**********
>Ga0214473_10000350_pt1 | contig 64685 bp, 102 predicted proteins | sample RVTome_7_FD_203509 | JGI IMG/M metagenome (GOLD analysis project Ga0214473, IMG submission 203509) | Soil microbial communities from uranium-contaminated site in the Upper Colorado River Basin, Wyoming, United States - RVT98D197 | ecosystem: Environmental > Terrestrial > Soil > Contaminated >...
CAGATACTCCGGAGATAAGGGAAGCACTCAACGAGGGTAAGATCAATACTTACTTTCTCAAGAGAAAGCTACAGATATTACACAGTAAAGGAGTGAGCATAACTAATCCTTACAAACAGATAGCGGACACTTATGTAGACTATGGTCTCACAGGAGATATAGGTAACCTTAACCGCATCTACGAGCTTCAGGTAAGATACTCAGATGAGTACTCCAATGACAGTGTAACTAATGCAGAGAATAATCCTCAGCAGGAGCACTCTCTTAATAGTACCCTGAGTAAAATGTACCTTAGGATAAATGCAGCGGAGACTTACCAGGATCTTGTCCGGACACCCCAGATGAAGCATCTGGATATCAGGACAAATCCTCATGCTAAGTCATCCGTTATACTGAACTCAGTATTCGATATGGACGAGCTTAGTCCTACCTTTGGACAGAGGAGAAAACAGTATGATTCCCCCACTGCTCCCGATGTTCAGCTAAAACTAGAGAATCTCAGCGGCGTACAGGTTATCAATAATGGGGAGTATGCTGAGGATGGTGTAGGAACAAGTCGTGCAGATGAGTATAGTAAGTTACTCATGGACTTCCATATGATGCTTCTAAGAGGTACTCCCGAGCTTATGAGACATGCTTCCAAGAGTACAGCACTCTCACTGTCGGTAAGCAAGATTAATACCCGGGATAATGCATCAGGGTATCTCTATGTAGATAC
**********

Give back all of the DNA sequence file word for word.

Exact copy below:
>Ga0214473_10000350_pt1 | contig 64685 bp, 102 predicted proteins | sample RVTome_7_FD_203509 | JGI IMG/M metagenome (GOLD analysis project Ga0214473, IMG submission 203509) | Soil microbial communities from uranium-contaminated site in the Upper Colorado River Basin, Wyoming, United States - RVT98D197 | ecosystem: Environmental > Terrestrial > Soil > Contaminated >...
CAGATACTCCGGAGATAAGGGAAGCACTCAACGAGGGTAAGATCAATACTTACTTTCTCAAGAGAAAGCTACAGATATTACACAGTAAAGGAGTGAGCATAACTAATCCTTACAAACAGATAGCGGACACTTATGTAGACTATGGTCTCACAGGAGATATAGGTAACCTTAACCGCATCTACGAGCTTCAGGTAAGATACTCAGATGAGTACTCCAATGACAGTGTAACTAATGCAGAGAATAATCCTCAGCAGGAGCACTCTCTTAATAGTACCCTGAGTAAAATGTACCTTAGGATAAATGCAGCGGAGACTTACCAGGATCTTGTCCGGACACCCCAGATGAAGCATCTGGATATCAGGACAAATCCTCATGCTAAGTCATCCGTTATACTGAACTCAGTATTCGATATGGACGAGCTTAGTCCTACCTTTGGACAGAGGAGAAAACAGTATGATTCCCCCACTGCTCCCGATGTTCAGCTAAAACTAGAGAATCTCAGCGGCGTACAGGTTATCAATAATGGGGAGTATGCTGAGGATGGTGTAGGAACAAGTCGTGCAGATGAGTATAGTAAGTTACTCATGGACTTCCATATGATGCTTCTAAGAGGTACTCCCGAGCTTATGAGACATGCTTCCAAGAGTACAGCACTCTCACTGTCGGTAAGCAAGATTAATACCCGGGATAATGCATCAGGGTATCTCTATGTAGATAC